Identity theft isn’t limited to criminals opening credit cards and running up debt in your name — your tax return is also at risk. During the first eight months of 2017, over 189,000 people filed affidavits with the IRS stating they were the victims of identity theft. In the same time period, the Internal Revenue Service stopped an additional 443,000 false tax returns from wreaking havoc. Although the IRS works diligently to counteract fraudulent returns, you are the first line of defense in keeping your data and identity safe.
States where Americans pay the highest in state income taxes
State income tax: 1% to 13.3%
State income tax: 5.8% to 10.15%
State income tax: 5% to 9.9%
State income tax: 5.35% to 9.85%
State income tax: 0.36% to 8.98%
State income tax: 1.4% to 8.97%
State income tax: 3.55% to 8.95%
State income tax: 4% to 8.95%
State income tax: 4% to 8.82%
State income tax: 1.4% to 8.25%
State income tax: 4% to 7.65%
State income tax: 1.6% to 7.4%
State income tax: 0% to 7%
State income tax: 3% to 6.99%
State income tax: 0.9% to 6.9%
State income tax: 1% to 6.9%
State income tax: 2.46% to 6.84%
State income tax: 2.2% to 6.6%
State income tax: 3% to 6.5%
State income tax: 1% to 6%
State income tax: 2% to 6%
State income tax: 2% to 6%
State income tax: 1.5% to 6%
State income tax: 3.75% to 5.99%
State income tax: 2% to 5.75%
State income tax: 5.75%
State income tax: 2% to 5.75%
State income tax: 0.5% to 5.25%
State income tax: 5.1%
State income tax: 2% to 5%
State income tax: 3% to 5%
State income tax: 5%
State income tax: 0.495% to 4.997%
State income tax: 1.7% to 4.9%
State income tax: 4.63%
State income tax: 2.7% to 4.6%
State income tax: 2.59% to 4.54%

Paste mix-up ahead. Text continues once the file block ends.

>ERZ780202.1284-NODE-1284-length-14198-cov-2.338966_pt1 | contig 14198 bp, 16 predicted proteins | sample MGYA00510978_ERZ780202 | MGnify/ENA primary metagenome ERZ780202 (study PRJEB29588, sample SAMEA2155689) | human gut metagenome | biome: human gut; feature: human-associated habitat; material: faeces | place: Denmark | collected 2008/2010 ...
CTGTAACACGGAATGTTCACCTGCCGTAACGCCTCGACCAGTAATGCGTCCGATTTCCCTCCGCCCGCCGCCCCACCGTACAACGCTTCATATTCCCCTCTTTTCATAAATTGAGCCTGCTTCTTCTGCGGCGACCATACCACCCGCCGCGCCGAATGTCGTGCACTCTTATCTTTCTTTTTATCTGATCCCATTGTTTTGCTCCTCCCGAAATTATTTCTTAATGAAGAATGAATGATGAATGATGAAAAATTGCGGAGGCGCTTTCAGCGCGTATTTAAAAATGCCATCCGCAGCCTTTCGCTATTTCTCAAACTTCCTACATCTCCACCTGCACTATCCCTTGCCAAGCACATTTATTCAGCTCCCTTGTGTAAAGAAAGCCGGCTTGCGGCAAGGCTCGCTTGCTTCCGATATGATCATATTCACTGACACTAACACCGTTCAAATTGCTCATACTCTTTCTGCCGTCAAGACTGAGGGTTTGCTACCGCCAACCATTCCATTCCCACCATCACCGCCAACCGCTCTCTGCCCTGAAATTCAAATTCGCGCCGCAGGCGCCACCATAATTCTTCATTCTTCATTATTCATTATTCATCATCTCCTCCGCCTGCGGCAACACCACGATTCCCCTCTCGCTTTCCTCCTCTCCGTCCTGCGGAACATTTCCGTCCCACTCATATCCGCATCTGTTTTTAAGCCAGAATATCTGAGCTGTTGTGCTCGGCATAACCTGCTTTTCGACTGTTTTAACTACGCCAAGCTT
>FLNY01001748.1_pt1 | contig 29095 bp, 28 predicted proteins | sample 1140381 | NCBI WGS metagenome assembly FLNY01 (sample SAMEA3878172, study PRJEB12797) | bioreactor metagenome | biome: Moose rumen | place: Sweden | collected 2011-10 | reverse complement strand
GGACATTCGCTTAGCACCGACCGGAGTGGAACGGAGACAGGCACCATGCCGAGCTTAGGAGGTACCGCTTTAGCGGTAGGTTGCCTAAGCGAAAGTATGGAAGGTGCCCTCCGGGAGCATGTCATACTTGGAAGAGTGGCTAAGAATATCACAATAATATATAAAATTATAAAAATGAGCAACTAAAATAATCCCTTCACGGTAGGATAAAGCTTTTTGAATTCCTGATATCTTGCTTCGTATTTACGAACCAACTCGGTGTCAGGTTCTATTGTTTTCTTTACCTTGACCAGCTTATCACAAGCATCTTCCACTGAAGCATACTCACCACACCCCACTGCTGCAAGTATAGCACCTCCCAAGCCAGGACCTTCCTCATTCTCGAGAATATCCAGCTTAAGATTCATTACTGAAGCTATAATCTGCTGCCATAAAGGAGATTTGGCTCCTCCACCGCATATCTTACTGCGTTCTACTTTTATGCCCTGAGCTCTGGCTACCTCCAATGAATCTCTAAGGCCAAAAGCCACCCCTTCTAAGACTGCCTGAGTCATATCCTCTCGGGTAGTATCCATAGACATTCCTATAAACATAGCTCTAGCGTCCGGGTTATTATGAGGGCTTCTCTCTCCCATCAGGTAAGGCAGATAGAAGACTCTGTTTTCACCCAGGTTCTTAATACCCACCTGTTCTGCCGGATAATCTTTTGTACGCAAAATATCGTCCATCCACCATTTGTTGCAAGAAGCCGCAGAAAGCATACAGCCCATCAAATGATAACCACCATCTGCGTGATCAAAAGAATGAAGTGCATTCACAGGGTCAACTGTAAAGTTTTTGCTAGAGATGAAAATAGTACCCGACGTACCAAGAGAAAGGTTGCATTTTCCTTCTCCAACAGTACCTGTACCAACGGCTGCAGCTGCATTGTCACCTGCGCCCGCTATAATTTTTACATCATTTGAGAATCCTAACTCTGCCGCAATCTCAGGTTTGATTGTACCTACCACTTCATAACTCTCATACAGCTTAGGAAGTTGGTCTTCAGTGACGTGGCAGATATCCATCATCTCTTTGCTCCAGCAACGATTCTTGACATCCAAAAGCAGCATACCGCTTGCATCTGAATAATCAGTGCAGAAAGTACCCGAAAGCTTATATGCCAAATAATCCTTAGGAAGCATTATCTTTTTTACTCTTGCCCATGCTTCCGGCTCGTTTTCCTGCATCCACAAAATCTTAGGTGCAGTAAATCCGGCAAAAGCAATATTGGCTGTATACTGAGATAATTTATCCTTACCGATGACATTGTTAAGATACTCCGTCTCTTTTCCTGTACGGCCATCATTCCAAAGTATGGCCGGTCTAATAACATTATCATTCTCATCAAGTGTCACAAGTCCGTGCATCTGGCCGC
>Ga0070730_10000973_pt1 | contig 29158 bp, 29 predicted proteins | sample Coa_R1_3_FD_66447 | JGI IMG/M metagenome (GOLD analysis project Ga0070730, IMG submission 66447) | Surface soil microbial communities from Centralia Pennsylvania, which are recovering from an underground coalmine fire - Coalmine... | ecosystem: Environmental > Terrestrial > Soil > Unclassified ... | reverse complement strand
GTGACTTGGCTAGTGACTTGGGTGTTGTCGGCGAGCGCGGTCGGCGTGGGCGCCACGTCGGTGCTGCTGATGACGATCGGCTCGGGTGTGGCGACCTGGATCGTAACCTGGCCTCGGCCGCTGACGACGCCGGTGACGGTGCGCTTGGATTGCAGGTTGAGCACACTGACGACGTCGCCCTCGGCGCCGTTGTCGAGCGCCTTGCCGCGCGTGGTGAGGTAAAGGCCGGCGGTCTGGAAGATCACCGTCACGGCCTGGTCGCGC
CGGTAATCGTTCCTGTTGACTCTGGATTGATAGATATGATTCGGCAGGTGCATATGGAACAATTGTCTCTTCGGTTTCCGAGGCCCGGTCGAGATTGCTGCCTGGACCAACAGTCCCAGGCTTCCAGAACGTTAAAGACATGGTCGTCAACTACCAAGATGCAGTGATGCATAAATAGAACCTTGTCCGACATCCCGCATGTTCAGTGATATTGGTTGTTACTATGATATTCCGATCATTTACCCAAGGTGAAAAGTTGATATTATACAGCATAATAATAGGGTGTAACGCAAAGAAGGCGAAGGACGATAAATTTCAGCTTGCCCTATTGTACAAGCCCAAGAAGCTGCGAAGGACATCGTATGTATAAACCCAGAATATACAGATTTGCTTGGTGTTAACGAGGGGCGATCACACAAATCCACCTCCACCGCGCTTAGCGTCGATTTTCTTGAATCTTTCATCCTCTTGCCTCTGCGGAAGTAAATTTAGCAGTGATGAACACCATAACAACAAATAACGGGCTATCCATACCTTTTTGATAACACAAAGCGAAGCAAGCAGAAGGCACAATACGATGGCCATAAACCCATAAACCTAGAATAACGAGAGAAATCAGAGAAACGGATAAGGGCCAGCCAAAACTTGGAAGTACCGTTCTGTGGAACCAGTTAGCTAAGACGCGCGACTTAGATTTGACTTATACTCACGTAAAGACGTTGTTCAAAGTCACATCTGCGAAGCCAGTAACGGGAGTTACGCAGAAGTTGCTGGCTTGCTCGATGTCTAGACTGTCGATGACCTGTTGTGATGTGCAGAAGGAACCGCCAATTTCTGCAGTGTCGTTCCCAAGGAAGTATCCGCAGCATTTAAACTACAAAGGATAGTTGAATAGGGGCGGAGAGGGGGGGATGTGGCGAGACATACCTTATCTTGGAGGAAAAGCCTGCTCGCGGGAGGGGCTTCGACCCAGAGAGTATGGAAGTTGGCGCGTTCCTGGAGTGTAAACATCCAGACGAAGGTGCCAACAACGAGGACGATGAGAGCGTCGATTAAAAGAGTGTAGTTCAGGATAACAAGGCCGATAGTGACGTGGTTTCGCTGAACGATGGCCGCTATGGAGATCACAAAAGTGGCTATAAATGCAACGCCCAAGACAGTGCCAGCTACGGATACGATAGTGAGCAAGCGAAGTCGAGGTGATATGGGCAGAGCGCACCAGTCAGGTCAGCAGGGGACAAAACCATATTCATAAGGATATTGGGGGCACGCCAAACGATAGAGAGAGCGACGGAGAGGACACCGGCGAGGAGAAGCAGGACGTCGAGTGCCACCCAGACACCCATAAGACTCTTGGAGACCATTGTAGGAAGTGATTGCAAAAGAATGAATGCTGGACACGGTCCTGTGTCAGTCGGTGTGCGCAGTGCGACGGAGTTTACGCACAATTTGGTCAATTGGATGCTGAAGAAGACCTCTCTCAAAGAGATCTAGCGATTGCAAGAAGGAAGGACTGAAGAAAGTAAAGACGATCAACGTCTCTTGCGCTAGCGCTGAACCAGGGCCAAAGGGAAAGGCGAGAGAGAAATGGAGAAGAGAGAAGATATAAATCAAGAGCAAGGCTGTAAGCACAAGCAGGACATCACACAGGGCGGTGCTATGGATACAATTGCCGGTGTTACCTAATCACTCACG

State income tax: 4.25%
State income tax: 3.75%
State income tax: 3.3%
State income tax: 3.07%
State income tax: 1.1% to 2.9%
Don’t make the mistake of taking action only during tax season: Stay vigilant year-round to keep your personal information safe. Then when tax time comes, scammers won’t already have the information they need to file a fake tax return and gain access to your money. Do all you can to protect your tax refund from identity theft.
How to Prevent Tax Refund Fraud
Criminals make it their business to find ways to uncover and exploit your personal information — but you can make it your business to stop fraudulent tax returns from being filed in your name. Here are some steps you can take to protect your identity and your tax refund:
Never respond to an email, text or social media contact claiming to be from the IRS. The IRS only initiates contact with taxpayers by postal mail. Forward any suspicious or fraudulent contacts to [email protected]
Don’t give your personal or financial information to anyone who calls claiming to be with the IRS. The caller might threaten arrest or deportation, but don’t be intimidated. Instead, report these calls to the IRS by calling 800-366-4484 or via the IRS Impersonation Scam Reporting website.